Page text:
Resilience and recovery rates of habitat

The key, characterizing species, Palmaria palmata, exhibits a range of life stages with different morphologies. The male plant is foliose in form while female plants are small crusts which are overgrown by the tetrasporophyte (asexual, foliose, spore producing stage). The pants are perennial and the foliose blades of male plants and tetrasporophytes can regrow from the small discoid holdfast.  Where this biotope is impacted by pressures, recovery of Palmaria palmata, will occur through regrowth of damaged fronds, regrowth from surviving perennial holdfast or recolonization by propagules.  Where fronds are damaged, regrowth will be rapid during the spring summer growth season and older parts of individuals typically have small 'leaflets' along the margin especially where damaged.  On the northern coast of Spain, populations of epiphytic Palmaria palmata showed a seasonal growth cycle with net growth from March-August and breakage from August to March (Faes & Viejo, 2003).

The spores of red algae are non-motile (Norton, 1992) and therefore entirely reliant on the hydrographic regime for dispersal. Norton (1992) reviewed dispersal by macroalgae and concluded that dispersal potential is highly variable, recruitment usually occurs on a much more local scale, typically within 10 m of the parent plant. It is likely that Palmaria palmata could recolonize an area from adjacent populations within a short period of time in ideal conditions. However, as the female does not release carpospores and needs to be close to the adult male population for fertilization to occur, recolonization from distant populations would probably take much longer where this species was eradicated from broad areas. Recovery rates will therefore be highly dependent on the severity of the impact and its spatial footprint.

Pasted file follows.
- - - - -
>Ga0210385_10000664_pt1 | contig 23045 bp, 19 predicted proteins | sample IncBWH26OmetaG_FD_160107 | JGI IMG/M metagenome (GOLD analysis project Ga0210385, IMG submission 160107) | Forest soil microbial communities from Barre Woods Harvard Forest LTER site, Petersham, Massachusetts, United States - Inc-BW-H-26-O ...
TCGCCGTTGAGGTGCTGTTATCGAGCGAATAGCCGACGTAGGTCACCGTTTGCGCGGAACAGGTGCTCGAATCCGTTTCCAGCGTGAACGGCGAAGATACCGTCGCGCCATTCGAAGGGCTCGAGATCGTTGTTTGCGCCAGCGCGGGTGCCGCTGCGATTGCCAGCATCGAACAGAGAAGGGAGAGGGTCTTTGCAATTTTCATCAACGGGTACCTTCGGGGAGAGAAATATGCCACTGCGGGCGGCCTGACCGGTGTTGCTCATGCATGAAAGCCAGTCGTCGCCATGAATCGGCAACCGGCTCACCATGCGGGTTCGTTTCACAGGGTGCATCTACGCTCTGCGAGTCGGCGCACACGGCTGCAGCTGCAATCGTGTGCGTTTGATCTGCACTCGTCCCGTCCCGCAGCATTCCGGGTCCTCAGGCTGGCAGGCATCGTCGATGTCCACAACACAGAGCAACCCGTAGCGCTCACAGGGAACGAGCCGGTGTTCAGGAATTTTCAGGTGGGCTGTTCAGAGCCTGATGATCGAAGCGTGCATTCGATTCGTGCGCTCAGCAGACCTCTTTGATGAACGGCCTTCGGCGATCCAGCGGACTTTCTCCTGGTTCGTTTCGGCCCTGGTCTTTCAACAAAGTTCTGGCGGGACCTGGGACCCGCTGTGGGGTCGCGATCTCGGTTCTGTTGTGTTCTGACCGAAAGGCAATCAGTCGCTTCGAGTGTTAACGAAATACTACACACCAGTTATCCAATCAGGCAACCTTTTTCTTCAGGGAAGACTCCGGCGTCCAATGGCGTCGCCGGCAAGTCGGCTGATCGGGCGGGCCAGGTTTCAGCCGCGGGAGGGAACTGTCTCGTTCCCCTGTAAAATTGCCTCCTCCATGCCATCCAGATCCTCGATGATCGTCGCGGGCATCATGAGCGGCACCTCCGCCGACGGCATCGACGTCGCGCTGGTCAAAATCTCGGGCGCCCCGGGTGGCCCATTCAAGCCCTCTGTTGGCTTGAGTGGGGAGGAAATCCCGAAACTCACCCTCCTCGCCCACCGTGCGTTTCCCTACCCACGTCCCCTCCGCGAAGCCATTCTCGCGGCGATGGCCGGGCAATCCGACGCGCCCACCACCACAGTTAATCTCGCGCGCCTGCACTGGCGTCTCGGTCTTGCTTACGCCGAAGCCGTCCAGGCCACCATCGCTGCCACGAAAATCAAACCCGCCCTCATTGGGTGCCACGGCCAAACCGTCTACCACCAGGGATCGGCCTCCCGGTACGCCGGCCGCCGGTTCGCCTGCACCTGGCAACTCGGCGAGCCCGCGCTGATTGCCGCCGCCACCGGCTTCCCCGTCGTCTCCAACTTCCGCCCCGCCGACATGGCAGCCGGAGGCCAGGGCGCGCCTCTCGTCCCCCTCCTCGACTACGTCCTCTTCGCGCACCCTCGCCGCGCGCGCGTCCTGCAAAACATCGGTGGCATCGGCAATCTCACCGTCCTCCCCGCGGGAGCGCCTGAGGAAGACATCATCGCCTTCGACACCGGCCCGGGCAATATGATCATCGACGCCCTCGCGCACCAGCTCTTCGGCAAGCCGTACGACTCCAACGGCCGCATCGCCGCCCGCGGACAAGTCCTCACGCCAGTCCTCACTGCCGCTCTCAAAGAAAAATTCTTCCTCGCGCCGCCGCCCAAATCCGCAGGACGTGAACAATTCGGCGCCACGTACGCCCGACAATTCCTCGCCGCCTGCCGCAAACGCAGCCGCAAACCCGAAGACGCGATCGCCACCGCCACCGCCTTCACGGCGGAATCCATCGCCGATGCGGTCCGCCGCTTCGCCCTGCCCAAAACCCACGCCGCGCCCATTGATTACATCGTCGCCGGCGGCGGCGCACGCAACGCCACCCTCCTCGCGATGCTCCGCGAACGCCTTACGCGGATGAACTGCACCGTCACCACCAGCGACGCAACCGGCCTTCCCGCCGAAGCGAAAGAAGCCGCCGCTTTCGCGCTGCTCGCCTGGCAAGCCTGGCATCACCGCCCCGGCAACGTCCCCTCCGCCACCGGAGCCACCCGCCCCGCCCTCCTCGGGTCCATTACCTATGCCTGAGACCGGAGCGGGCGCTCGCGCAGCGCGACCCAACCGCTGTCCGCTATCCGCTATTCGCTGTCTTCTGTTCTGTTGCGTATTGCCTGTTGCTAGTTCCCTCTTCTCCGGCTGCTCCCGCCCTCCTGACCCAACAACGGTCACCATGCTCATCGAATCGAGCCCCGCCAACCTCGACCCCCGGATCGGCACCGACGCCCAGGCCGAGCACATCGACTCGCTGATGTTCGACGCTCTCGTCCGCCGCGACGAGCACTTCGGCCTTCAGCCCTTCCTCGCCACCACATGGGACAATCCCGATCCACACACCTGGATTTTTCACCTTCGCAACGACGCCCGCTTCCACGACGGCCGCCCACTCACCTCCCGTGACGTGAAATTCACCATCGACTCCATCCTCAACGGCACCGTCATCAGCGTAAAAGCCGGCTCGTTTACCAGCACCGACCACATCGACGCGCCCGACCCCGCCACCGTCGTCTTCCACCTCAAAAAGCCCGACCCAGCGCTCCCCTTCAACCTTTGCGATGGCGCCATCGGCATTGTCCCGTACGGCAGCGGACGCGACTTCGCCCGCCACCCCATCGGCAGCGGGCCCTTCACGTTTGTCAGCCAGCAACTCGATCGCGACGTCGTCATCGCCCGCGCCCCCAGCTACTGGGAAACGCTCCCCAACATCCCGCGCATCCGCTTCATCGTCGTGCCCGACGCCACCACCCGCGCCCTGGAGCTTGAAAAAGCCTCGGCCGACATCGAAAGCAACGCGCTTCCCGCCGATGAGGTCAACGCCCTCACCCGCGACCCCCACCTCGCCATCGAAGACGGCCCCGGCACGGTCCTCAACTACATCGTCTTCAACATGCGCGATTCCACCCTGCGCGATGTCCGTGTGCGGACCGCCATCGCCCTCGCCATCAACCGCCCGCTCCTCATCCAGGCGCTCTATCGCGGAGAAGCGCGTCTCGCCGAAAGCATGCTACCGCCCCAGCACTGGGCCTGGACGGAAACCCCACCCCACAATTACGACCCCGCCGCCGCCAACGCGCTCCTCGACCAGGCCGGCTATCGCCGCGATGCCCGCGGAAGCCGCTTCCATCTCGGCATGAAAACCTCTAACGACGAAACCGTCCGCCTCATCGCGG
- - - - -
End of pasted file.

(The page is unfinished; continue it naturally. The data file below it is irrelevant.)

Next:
Connor et al., (2004) suggest that the Palmaria palmata biotope represents an opportunistic assemblage of fast-growing species which occupy gaps within or between the canopies of long lived perennials such as the wrack Fucus serratus. Rapid recovery and recolonization rates have been observed.  Following kelp and fucoid canopy removal experiments in the Isle of Man in 2m x 2m plots, Hawkins & Harkin (1985) observed a rapid increase in the number of Palmaria palmata sporelings and the species came to dominate cleared plots within five months. Palmaria palmata present epiphytically on adjacent kelp plants may have supplied recruits (Hawkins & Harkin, 1985).  The experimental results suggest that small gaps can be filled rapidly where adults remain, however these results should not be generalised to impacts where removal occurs over a wide area.